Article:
A few days ago, I was sitting in the dental chair of my dentist’s office waiting to have my molars grinded down and filled (they’re too deep, apparently.) I decided to dress up since I rarely have any real occasions to do so in my post-college pre-good job life, so I wore my sheer chiffon leopard tunic with a red velvet blazer over top, skinny jeans, and my knee-high boots. One of the dental assistants commented that she liked the outfit, but said that she’s too much of an “old fuddy-duddy” now to wear something like it. She was probably in her late twenties at most, and yet she called herself an old fuddy-duddy? I wanted to tell her she could wear whatever she wanted, but by that point my mouth was full of dental equipment. I started thinking about my own age. Will I be too old for my clothes in five or six years? What a scary thought…
This is a question that has been on my mind for a long time. Can a person age out of of their style? Should we have to abandon our styles as we get older, in favor of arbitrary “age appropriate” ones? My heart wants to say no. But, it’s a little bit more complicated than that.
Last year, I wrote a rhetoric essay on the implications that make-over shows like “What Not to Wear” place on clothing and appearance. In the essay, I discussed the way the hosts Stacy and Clinton present clothing as a kind of undeniable social marker. If someone dresses sloppy, society will equate them as sloppy, you get the drift. The show stresses the need for clothing to match the person, in terms of age, gender, and career status. Women in their thirties are chastized for wearing tight-fitting mini-skirts and “club” clothes because those things aren’t “age appropriate.” To me, that kind of takes a lot of the fun out of fashion. Yes, we wear clothing primarily out of nesessity – for warmth and protection from the elements, but if you have to wear something, and you have the means, have fun with it! Dress in a way that makes you happy, don’t dress to please others.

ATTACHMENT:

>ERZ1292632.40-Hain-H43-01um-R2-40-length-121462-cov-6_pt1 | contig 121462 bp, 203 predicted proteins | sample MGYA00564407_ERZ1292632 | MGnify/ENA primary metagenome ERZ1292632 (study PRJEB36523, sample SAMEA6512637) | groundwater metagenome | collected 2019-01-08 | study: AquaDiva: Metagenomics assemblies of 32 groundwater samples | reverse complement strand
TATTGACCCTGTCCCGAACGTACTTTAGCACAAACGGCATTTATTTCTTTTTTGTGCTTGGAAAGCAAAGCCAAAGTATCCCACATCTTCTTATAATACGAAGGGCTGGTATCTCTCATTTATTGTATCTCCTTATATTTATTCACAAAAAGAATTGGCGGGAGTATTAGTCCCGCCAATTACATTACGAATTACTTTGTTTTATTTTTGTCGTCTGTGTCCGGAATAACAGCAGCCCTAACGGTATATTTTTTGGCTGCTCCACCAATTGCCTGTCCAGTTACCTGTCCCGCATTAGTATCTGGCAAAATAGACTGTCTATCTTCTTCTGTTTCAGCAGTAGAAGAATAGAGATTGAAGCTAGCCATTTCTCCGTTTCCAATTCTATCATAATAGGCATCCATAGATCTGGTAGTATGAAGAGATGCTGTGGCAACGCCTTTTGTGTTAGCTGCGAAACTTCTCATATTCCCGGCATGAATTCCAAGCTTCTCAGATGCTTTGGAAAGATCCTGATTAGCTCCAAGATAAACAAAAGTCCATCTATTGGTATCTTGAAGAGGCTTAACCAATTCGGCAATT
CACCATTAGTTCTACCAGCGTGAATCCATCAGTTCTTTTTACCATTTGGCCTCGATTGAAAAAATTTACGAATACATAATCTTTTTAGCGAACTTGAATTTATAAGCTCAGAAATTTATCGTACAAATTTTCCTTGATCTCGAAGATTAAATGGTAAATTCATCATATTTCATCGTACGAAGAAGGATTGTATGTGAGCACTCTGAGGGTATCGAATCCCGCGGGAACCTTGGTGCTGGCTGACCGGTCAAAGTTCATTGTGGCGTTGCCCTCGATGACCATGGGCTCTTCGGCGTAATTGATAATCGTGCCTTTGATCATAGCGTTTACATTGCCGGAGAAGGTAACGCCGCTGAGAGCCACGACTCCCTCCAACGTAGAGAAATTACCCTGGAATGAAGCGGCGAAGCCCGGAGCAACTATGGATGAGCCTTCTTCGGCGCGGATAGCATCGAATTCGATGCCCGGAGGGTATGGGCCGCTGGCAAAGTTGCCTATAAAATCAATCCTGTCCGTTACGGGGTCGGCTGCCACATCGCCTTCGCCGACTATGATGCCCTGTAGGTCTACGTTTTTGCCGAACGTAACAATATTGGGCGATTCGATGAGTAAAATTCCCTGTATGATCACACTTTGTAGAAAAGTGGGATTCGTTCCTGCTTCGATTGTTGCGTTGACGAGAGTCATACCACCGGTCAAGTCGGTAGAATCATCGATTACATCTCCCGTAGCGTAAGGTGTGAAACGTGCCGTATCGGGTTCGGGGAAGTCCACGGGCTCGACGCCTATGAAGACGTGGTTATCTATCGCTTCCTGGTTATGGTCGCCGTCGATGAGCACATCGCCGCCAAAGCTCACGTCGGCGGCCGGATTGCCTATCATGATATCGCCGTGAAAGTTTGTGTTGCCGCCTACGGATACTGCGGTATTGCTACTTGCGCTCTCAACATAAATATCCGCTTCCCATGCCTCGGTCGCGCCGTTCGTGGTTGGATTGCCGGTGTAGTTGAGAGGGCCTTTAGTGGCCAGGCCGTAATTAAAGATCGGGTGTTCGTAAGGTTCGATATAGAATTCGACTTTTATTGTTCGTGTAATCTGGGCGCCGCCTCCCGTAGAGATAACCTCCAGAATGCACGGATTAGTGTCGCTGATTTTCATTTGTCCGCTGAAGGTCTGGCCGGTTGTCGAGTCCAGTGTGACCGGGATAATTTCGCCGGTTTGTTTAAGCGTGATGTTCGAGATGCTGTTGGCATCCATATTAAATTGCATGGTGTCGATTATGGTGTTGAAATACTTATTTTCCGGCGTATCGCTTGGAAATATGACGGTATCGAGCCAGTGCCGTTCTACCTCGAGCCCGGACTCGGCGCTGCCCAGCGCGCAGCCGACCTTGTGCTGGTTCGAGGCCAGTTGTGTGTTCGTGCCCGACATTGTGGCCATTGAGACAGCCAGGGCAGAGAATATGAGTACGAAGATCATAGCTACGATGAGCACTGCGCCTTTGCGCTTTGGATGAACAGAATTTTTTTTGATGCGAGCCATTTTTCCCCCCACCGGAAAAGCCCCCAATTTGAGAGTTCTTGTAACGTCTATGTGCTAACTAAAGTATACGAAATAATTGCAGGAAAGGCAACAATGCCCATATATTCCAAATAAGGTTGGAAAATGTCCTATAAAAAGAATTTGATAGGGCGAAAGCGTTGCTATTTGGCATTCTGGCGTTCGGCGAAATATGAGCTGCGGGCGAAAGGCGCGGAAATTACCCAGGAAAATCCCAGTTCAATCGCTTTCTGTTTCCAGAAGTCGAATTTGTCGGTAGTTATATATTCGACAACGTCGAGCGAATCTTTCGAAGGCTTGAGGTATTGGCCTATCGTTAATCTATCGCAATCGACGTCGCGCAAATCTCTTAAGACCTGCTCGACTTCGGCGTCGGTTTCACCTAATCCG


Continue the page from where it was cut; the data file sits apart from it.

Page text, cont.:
I think that these make-over shows have greatly influenced our outlook on fashion and age. If you look at old family photos or watch old movies, people were still wearing polka-dots, cat-eye glasses, silk circle skirts, and kitten heels well into their thirties, forties, and fifties. Your life doesn’t end when you get older.
Sometimes certain styles are inappropriate.
Now, there certainly are situations where we need to fit into the “What Not to Wear” rules. Never, never, NEVER walk into a job interview for an exectutive position wearing a pair of dirty sweatpants. There are times when dressing “richly” and “professionally” can benefit us. Society (as in the job interviewers) will likely view you as more professional when you wear tailored slacks and a crisp white button up blouse, as opposed to the dirty sweatpants (yes, no shirt).